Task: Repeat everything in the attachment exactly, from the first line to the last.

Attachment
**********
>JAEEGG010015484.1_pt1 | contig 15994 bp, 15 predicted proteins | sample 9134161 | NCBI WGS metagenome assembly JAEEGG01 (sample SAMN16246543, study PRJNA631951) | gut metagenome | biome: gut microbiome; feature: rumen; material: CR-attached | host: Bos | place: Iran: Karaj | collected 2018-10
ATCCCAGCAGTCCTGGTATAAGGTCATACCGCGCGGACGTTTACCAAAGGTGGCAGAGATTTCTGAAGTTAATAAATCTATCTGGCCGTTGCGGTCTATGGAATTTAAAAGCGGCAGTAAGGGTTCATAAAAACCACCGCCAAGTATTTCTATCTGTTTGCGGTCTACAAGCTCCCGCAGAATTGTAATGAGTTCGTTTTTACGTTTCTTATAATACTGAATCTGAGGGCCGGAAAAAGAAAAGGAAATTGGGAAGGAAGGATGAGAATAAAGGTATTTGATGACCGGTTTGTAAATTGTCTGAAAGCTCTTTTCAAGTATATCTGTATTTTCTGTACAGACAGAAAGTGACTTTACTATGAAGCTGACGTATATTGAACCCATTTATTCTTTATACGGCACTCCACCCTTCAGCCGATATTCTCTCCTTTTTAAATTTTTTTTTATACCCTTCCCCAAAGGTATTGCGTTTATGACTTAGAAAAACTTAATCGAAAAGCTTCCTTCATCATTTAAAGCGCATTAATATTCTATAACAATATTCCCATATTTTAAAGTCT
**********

>JAEEGG010015484.1_pt1 | contig 15994 bp, 15 predicted proteins | sample 9134161 | NCBI WGS metagenome assembly JAEEGG01 (sample SAMN16246543, study PRJNA631951) | gut metagenome | biome: gut microbiome; feature: rumen; material: CR-attached | host: Bos | place: Iran: Karaj | collected 2018-10
ATCCCAGCAGTCCTGGTATAAGGTCATACCGCGCGGACGTTTACCAAAGGTGGCAGAGATTTCTGAAGTTAATAAATCTATCTGGCCGTTGCGGTCTATGGAATTTAAAAGCGGCAGTAAGGGTTCATAAAAACCACCGCCAAGTATTTCTATCTGTTTGCGGTCTACAAGCTCCCGCAGAATTGTAATGAGTTCGTTTTTACGTTTCTTATAATACTGAATCTGAGGGCCGGAAAAAGAAAAGGAAATTGGGAAGGAAGGATGAGAATAAAGGTATTTGATGACCGGTTTGTAAATTGTCTGAAAGCTCTTTTCAAGTATATCTGTATTTTCTGTACAGACAGAAAGTGACTTTACTATGAAGCTGACGTATATTGAACCCATTTATTCTTTATACGGCACTCCACCCTTCAGCCGATATTCTCTCCTTTTTAAATTTTTTTTTATACCCTTCCCCAAAGGTATTGCGTTTATGACTTAGAAAAACTTAATCGAAAAGCTTCCTTCATCATTTAAAGCGCATTAATATTCTATAACAATATTCCCATATTTTAAAGTCT